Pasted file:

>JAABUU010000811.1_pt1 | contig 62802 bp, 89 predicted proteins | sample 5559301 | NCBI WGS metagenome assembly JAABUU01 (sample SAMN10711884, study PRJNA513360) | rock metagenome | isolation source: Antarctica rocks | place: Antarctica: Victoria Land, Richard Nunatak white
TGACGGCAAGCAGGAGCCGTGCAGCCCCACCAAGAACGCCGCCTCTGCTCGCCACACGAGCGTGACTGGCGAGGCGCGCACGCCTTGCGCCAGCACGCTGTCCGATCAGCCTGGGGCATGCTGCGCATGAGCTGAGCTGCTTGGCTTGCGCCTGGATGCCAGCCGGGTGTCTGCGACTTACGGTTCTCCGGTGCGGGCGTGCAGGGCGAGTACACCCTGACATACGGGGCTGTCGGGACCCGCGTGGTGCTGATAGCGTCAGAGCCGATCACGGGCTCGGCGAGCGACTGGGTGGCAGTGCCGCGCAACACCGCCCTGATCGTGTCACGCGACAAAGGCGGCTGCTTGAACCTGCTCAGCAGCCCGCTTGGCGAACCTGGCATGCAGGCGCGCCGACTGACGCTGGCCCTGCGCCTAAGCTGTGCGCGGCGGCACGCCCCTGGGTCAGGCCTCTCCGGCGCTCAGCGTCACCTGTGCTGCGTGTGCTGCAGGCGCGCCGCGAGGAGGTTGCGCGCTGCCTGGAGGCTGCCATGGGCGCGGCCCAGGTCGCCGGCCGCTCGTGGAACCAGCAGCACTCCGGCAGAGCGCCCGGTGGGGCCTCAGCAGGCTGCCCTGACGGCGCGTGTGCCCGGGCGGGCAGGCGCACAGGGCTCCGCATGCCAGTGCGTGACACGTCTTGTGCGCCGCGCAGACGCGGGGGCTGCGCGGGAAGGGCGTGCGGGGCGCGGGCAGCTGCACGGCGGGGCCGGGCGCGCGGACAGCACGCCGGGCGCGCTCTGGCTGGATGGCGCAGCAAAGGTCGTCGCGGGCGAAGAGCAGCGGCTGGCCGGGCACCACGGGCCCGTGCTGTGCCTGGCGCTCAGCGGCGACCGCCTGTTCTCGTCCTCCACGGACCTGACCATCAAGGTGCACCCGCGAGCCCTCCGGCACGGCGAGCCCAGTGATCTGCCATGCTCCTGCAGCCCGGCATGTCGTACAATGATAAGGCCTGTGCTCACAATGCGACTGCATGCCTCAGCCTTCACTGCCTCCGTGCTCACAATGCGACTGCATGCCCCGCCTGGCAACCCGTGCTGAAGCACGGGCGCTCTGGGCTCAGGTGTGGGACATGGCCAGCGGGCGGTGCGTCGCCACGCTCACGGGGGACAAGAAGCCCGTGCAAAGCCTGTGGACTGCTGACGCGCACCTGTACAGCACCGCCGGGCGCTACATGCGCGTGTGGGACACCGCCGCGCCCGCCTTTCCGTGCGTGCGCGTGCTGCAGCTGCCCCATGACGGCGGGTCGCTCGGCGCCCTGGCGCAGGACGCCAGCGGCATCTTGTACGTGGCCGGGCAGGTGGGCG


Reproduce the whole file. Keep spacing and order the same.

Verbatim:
>JAABUU010000811.1_pt1 | contig 62802 bp, 89 predicted proteins | sample 5559301 | NCBI WGS metagenome assembly JAABUU01 (sample SAMN10711884, study PRJNA513360) | rock metagenome | isolation source: Antarctica rocks | place: Antarctica: Victoria Land, Richard Nunatak white
TGACGGCAAGCAGGAGCCGTGCAGCCCCACCAAGAACGCCGCCTCTGCTCGCCACACGAGCGTGACTGGCGAGGCGCGCACGCCTTGCGCCAGCACGCTGTCCGATCAGCCTGGGGCATGCTGCGCATGAGCTGAGCTGCTTGGCTTGCGCCTGGATGCCAGCCGGGTGTCTGCGACTTACGGTTCTCCGGTGCGGGCGTGCAGGGCGAGTACACCCTGACATACGGGGCTGTCGGGACCCGCGTGGTGCTGATAGCGTCAGAGCCGATCACGGGCTCGGCGAGCGACTGGGTGGCAGTGCCGCGCAACACCGCCCTGATCGTGTCACGCGACAAAGGCGGCTGCTTGAACCTGCTCAGCAGCCCGCTTGGCGAACCTGGCATGCAGGCGCGCCGACTGACGCTGGCCCTGCGCCTAAGCTGTGCGCGGCGGCACGCCCCTGGGTCAGGCCTCTCCGGCGCTCAGCGTCACCTGTGCTGCGTGTGCTGCAGGCGCGCCGCGAGGAGGTTGCGCGCTGCCTGGAGGCTGCCATGGGCGCGGCCCAGGTCGCCGGCCGCTCGTGGAACCAGCAGCACTCCGGCAGAGCGCCCGGTGGGGCCTCAGCAGGCTGCCCTGACGGCGCGTGTGCCCGGGCGGGCAGGCGCACAGGGCTCCGCATGCCAGTGCGTGACACGTCTTGTGCGCCGCGCAGACGCGGGGGCTGCGCGGGAAGGGCGTGCGGGGCGCGGGCAGCTGCACGGCGGGGCCGGGCGCGCGGACAGCACGCCGGGCGCGCTCTGGCTGGATGGCGCAGCAAAGGTCGTCGCGGGCGAAGAGCAGCGGCTGGCCGGGCACCACGGGCCCGTGCTGTGCCTGGCGCTCAGCGGCGACCGCCTGTTCTCGTCCTCCACGGACCTGACCATCAAGGTGCACCCGCGAGCCCTCCGGCACGGCGAGCCCAGTGATCTGCCATGCTCCTGCAGCCCGGCATGTCGTACAATGATAAGGCCTGTGCTCACAATGCGACTGCATGCCTCAGCCTTCACTGCCTCCGTGCTCACAATGCGACTGCATGCCCCGCCTGGCAACCCGTGCTGAAGCACGGGCGCTCTGGGCTCAGGTGTGGGACATGGCCAGCGGGCGGTGCGTCGCCACGCTCACGGGGGACAAGAAGCCCGTGCAAAGCCTGTGGACTGCTGACGCGCACCTGTACAGCACCGCCGGGCGCTACATGCGCGTGTGGGACACCGCCGCGCCCGCCTTTCCGTGCGTGCGCGTGCTGCAGCTGCCCCATGACGGCGGGTCGCTCGGCGCCCTGGCGCAGGACGCCAGCGGCATCTTGTACGTGGCCGGGCAGGTGGGCG